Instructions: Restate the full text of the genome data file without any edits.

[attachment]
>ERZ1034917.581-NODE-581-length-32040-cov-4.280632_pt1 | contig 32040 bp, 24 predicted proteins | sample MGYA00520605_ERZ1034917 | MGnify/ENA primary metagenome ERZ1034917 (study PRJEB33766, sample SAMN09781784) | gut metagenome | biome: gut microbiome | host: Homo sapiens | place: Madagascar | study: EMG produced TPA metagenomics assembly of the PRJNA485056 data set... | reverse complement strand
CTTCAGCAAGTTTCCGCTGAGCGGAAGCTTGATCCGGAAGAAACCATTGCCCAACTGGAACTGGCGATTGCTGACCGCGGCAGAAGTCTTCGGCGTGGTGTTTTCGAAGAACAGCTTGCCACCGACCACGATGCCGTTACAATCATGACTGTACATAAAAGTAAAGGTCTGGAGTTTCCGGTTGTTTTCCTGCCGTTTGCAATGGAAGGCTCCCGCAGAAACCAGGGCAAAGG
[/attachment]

>ERZ1034917.581-NODE-581-length-32040-cov-4.280632_pt1 | contig 32040 bp, 24 predicted proteins | sample MGYA00520605_ERZ1034917 | MGnify/ENA primary metagenome ERZ1034917 (study PRJEB33766, sample SAMN09781784) | gut metagenome | biome: gut microbiome | host: Homo sapiens | place: Madagascar | study: EMG produced TPA metagenomics assembly of the PRJNA485056 data set... | reverse complement strand
CTTCAGCAAGTTTCCGCTGAGCGGAAGCTTGATCCGGAAGAAACCATTGCCCAACTGGAACTGGCGATTGCTGACCGCGGCAGAAGTCTTCGGCGTGGTGTTTTCGAAGAACAGCTTGCCACCGACCACGATGCCGTTACAATCATGACTGTACATAAAAGTAAAGGTCTGGAGTTTCCGGTTGTTTTCCTGCCGTTTGCAATGGAAGGCTCCCGCAGAAACCAGGGCAAAGG